It is generally agreed that most homes use four primary drainage types to deal with rainwater, and how exactly these drains are set up can have a big effect on how they work. To give you a basic understanding of each type, we’ve put together this guide on What types of drains are there, and what are the differences?
These drains collect water from the roof and direct it where it won’t have a negative impact on existing structures. Runoff drains are a system of collection pipes built around the edges of the roof(known as gutters) that collect the water, then allow it to flow down pipes that end farther away from the home, or in an underground gutter system. Any home that has a basement a properly thought out runoff system will prevent all of that rainwater from saturating the earth near the basement walls. Since all homes also have a foundation that extends into the earth, having the water that would fall near the walls be directed farther out makes it evaporate quickly. This prevents moisture buildup, fungus growth, localized humidity, etc… Runoff drains can require a lot of maintenance if one has trees above or near their roofs, since fallen leaves will go into the pipes with the rainwater and occasionally clog them. These systems are very easy to clean however, making maintenance a simple and quick task.
Subsurface Drainage Systems:
These drains, also known as “French Drains”, are built underground into gardens and walkways to prevent the soil from becoming flooded, or saturated with rainwater. Saturated soil can take very long to dry and this makes it harmful to trees and grass. This drainage system consists of perforated pipes lain underground in a parallel array, with a layer of gravel then earth above them. This allows the water from the earth to easily flow through the gravel, filtering it, then into the pipe. The gravel is important because it filters the earth to prevent mud from building up in the pipes and clogging them. This type of drainage system often requires a pump since it’s pipes are often horizontal, and since small pieces of debris may get in the way of the waterflow. French drains can do miracles for a garden, but the downside is that these drains are difficult to maintain due to their being underground, and will have to be serviced and replaced every few years to guarantee effectiveness.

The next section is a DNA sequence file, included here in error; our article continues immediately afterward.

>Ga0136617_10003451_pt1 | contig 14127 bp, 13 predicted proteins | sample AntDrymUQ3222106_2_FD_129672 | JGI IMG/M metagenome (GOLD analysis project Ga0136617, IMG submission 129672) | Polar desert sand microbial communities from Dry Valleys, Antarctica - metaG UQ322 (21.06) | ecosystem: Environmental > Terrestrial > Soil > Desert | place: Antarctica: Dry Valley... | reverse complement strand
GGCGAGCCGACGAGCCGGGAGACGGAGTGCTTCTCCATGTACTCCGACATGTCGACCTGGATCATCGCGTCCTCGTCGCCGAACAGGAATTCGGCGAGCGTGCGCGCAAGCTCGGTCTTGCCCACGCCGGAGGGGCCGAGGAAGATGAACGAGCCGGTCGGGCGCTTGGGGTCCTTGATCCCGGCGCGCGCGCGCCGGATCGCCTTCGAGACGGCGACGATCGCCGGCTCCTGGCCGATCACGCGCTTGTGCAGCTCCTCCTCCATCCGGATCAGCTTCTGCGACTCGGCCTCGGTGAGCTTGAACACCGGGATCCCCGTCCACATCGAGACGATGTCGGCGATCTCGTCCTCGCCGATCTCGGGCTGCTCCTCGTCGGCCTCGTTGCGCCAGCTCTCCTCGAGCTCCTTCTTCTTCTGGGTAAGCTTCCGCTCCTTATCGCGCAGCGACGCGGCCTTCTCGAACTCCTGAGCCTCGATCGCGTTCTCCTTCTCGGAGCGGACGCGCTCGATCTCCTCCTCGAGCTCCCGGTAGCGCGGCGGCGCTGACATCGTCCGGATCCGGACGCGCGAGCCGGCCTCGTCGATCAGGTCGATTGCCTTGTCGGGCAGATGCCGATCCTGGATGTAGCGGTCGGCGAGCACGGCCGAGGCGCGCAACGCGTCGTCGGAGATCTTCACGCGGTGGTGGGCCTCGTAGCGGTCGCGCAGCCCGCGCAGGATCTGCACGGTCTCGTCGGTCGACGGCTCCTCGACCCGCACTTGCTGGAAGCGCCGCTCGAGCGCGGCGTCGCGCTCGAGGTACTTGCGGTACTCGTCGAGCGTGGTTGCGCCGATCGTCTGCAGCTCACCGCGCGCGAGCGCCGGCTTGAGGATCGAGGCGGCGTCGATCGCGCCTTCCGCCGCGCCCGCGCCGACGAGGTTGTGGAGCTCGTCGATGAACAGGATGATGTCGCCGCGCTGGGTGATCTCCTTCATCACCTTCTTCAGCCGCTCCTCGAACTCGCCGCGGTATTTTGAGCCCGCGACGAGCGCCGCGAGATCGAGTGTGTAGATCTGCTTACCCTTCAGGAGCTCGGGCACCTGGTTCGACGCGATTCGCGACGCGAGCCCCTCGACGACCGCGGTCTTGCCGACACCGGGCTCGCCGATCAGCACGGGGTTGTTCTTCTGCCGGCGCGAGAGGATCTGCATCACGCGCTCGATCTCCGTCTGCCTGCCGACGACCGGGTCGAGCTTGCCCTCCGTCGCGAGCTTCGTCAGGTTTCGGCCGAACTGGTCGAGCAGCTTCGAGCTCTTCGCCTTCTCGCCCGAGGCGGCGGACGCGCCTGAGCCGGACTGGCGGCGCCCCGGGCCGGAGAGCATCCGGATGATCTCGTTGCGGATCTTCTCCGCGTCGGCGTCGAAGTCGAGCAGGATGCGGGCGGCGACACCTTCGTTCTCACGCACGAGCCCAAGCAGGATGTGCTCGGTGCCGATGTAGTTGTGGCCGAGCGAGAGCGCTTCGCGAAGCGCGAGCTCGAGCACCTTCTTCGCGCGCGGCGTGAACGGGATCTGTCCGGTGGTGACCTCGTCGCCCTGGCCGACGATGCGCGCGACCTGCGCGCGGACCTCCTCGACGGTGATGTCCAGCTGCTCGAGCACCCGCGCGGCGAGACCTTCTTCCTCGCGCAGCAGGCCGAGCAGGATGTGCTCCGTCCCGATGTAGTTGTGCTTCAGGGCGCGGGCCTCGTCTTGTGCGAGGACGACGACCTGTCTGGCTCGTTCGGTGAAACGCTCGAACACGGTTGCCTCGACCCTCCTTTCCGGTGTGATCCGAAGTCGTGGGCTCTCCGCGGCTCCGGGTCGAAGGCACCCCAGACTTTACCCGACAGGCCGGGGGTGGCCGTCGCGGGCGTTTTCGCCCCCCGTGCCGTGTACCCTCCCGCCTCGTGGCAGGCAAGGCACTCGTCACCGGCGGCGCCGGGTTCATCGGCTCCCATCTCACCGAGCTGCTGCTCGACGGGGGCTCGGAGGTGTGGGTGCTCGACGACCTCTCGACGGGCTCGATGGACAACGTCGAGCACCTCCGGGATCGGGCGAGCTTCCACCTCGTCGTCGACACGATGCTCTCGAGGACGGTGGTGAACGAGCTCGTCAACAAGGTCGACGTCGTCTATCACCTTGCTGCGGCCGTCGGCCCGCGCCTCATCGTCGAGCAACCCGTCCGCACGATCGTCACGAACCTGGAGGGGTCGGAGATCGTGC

These basins are “backbones” for the outdoor drainage systems. Catch Basins are often at the bottom of sloped corners, and contain a grate preventing large objects to enter them. These drains are important because many times runoff drains and French drains connect to them. These basins are capable of directing a very large amount of water, so their have thick pipes which deal with the runoff from entire areas of the yard, roof, and driveways. These drains are very important and as such are not hidden, and feature a removable grate on top. This grate is very easy to remove, and the systems thick pipes and large grate entry make cleaning it a very easy task, while clogging it is extremely rare. These drains require much less maintenance than the french drains, but aren’t very good looking and don’t do as good a job at keeping the earth dry.
These are arguably the most important drains in a house. Water buildup near a home’s foundations can erode the soil and make the home structurally unstable, which is why these drains don’t share waterways with the other systems. While runoff drains go a long way in preventing rainwater from collecting near the foundations, some still gets there. Often time it seeps in through the earth, and the foundations walls prevent sunlight and other factors from drying the earth quickly; which is why these drains are so important. Some use pumps, and others don’t, but in cases where there are basements i strongly recommend not taking any risks.
We hope that this quick rundown helped explain the main exterior drainage systems in most homes.